The UAW (and Bidenomics) vs. Economic Reality

Striking United Auto Workers members march in front of the Stellantis Mopar facility on September 26, 2023, in Ontario, California. (Gina Ferazzi/Los Angeles Times/Getty Images)

Dear Capitolisters,

Yesterday, President Biden walked the picket line with striking United Auto Workers union members in a show of support for their demands to “Detroit Three” automakers Ford, General Motors, and Stellantis (formerly Chrysler). He is the first president ever to join a union strike, a testament to how unions are a big part of Biden’s political persona, his reelection strategy, and his economic policies, which emphasize bolstering unionized U.S. manufacturing operations through a range of strings-attached industrial subsidies—especially for the electric vehicles that the UAW and Detroit Three are trying to make. As a result, and given the political and economic stakes (and drama) involved, the UAW strike has received ample media coverage (including here at The Dispatch).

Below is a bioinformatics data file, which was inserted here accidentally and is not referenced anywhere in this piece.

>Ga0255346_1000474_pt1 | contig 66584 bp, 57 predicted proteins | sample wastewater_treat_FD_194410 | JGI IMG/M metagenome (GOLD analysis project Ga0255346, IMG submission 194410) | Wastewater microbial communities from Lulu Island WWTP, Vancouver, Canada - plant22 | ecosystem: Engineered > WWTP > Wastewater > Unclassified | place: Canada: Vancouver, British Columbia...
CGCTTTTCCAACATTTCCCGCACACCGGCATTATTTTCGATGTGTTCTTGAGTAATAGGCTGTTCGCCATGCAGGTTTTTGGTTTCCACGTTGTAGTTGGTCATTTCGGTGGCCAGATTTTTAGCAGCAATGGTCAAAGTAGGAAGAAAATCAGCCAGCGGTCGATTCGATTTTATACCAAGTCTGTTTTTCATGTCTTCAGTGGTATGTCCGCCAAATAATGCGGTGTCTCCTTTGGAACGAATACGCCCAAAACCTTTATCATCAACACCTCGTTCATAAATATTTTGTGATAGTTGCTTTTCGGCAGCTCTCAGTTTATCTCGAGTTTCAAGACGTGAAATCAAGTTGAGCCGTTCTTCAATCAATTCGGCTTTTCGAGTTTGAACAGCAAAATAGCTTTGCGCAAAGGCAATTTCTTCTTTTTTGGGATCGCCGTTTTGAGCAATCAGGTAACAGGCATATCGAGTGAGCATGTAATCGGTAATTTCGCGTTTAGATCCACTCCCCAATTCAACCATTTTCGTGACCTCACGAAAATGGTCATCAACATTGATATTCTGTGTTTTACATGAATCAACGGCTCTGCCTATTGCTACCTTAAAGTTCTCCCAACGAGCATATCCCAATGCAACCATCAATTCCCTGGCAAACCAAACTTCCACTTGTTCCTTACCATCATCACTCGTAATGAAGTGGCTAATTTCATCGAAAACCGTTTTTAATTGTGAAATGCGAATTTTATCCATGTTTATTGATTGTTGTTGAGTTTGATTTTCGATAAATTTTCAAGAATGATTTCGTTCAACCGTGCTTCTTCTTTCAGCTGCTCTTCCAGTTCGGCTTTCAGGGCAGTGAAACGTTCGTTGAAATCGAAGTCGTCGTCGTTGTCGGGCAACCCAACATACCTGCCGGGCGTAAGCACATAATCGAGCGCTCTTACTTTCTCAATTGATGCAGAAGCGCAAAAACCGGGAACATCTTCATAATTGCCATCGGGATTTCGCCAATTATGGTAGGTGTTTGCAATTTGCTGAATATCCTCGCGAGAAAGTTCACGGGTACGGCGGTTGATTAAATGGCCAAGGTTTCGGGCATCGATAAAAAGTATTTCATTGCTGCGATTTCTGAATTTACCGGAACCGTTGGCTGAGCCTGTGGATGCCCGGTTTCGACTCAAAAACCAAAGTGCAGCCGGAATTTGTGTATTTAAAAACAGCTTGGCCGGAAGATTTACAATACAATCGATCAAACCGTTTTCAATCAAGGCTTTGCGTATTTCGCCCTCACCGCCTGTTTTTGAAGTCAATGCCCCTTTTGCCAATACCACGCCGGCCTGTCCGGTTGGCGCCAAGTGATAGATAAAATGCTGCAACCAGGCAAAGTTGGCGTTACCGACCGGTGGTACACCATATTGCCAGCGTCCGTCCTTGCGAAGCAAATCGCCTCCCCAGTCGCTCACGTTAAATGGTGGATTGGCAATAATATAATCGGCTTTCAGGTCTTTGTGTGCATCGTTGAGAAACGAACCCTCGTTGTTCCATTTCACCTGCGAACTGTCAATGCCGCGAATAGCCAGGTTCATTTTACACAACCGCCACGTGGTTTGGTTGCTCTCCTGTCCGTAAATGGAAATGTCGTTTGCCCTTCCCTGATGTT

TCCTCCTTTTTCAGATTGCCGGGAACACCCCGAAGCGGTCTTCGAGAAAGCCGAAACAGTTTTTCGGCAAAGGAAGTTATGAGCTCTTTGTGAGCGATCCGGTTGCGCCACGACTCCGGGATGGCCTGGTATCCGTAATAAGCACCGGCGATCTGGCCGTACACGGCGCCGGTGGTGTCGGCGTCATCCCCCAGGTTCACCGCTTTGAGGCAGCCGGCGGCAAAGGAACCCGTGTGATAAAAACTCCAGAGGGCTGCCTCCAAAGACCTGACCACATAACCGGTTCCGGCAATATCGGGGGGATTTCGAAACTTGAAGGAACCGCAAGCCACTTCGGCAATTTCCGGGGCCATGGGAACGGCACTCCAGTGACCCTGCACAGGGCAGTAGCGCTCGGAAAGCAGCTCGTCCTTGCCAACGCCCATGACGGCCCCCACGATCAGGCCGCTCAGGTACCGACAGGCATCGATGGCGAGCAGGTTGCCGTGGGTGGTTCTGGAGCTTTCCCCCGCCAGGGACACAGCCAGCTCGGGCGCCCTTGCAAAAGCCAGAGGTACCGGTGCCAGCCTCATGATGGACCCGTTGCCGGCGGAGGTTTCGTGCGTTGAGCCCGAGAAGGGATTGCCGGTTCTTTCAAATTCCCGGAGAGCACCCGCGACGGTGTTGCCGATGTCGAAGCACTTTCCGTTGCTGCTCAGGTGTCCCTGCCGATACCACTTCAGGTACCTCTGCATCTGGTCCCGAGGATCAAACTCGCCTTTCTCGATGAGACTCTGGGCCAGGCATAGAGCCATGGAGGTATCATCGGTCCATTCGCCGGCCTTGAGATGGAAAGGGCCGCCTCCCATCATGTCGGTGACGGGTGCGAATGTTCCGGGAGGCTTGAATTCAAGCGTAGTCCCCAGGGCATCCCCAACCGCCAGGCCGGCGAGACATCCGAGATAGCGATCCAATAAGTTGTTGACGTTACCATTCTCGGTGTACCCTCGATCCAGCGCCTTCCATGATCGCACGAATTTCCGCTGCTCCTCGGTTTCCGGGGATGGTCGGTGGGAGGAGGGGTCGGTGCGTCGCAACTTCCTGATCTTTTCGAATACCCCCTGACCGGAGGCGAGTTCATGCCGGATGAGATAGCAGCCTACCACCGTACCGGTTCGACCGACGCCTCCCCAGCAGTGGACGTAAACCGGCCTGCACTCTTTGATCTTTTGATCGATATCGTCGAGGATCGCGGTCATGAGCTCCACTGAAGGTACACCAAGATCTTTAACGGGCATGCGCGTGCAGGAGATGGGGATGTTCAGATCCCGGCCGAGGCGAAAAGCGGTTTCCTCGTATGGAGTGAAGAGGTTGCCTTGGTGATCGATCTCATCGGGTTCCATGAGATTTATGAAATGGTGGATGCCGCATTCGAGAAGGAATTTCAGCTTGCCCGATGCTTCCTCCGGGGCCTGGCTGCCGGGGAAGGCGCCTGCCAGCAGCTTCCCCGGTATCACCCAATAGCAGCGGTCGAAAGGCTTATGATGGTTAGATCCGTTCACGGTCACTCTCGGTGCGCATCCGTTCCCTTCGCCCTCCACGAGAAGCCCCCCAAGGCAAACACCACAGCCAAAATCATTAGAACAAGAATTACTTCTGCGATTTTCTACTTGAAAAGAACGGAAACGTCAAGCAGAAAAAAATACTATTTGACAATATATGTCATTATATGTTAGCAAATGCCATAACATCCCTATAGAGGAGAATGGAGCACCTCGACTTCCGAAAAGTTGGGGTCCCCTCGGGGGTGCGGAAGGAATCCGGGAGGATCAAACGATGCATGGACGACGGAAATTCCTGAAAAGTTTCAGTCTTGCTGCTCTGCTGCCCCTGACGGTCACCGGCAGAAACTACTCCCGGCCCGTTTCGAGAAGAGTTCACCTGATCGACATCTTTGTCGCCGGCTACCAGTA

Less mentioned, however, is that the UAW’s demands and actions aren’t just costly; they might—given the economics and recent history—actually speed the demise of the companies at issue, and thus the UAW itself. If so, the president’s own policies must share some of the blame. 

Recapping the UAW Demands

With the obvious disclaimer that negotiations are fluid and terms can and do change, the UAW has demanded not only a 40 percent wage increase, but also the restoration of traditional pensions, cost-of-living increases (so that wages automatically rise with inflation), reducing the work week from 40 to 32 hours, increasing retiree benefits, and even a provision ensuring “that workers at closed plants would be paid at the same rate to conduct community service.”

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